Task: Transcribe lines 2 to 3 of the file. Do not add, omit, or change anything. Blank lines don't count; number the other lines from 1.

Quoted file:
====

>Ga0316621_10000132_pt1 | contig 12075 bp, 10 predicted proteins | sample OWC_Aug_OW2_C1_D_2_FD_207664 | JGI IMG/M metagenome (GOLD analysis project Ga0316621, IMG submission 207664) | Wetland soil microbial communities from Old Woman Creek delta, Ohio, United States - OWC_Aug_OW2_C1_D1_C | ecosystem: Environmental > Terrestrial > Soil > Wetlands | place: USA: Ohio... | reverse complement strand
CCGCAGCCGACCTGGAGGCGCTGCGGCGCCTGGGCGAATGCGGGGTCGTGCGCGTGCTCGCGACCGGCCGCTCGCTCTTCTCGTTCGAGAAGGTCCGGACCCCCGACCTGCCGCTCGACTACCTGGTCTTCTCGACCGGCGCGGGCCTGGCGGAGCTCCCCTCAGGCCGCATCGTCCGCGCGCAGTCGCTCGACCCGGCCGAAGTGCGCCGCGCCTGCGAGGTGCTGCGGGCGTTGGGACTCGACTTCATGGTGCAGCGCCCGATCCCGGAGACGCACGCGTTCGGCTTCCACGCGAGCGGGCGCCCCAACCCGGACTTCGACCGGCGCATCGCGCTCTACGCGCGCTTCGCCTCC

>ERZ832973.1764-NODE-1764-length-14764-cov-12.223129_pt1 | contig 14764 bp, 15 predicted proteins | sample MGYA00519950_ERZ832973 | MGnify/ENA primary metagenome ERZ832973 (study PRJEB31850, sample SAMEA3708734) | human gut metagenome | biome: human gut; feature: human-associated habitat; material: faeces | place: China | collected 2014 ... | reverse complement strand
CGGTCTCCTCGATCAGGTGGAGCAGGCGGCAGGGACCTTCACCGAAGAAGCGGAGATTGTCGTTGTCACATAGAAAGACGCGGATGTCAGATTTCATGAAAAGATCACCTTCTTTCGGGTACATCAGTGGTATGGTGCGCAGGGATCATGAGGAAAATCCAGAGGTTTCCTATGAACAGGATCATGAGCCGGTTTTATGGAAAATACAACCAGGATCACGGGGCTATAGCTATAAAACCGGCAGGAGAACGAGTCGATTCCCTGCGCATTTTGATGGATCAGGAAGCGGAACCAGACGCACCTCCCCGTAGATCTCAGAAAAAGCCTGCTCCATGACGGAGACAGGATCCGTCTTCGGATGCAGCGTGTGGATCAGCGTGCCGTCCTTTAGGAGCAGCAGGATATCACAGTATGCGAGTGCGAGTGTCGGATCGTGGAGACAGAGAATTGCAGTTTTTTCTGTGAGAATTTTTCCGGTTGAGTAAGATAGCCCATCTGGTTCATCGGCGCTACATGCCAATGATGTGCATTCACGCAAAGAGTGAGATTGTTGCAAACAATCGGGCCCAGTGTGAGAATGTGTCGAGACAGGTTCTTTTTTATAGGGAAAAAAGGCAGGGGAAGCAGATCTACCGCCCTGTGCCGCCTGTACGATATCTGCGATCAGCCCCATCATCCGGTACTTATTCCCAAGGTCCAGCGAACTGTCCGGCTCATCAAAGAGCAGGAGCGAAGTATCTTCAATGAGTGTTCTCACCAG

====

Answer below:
CCGCAGCCGACCTGGAGGCGCTGCGGCGCCTGGGCGAATGCGGGGTCGTGCGCGTGCTCGCGACCGGCCGCTCGCTCTTCTCGTTCGAGAAGGTCCGGACCCCCGACCTGCCGCTCGACTACCTGGTCTTCTCGACCGGCGCGGGCCTGGCGGAGCTCCCCTCAGGCCGCATCGTCCGCGCGCAGTCGCTCGACCCGGCCGAAGTGCGCCGCGCCTGCGAGGTGCTGCGGGCGTTGGGACTCGACTTCATGGTGCAGCGCCCGATCCCGGAGACGCACGCGTTCGGCTTCCACGCGAGCGGGCGCCCCAACCCGGACTTCGACCGGCGCATCGCGCTCTACGCGCGCTTCGCCTCC

>ERZ832973.1764-NODE-1764-length-14764-cov-12.223129_pt1 | contig 14764 bp, 15 predicted proteins | sample MGYA00519950_ERZ832973 | MGnify/ENA primary metagenome ERZ832973 (study PRJEB31850, sample SAMEA3708734) | human gut metagenome | biome: human gut; feature: human-associated habitat; material: faeces | place: China | collected 2014 ... | reverse complement strand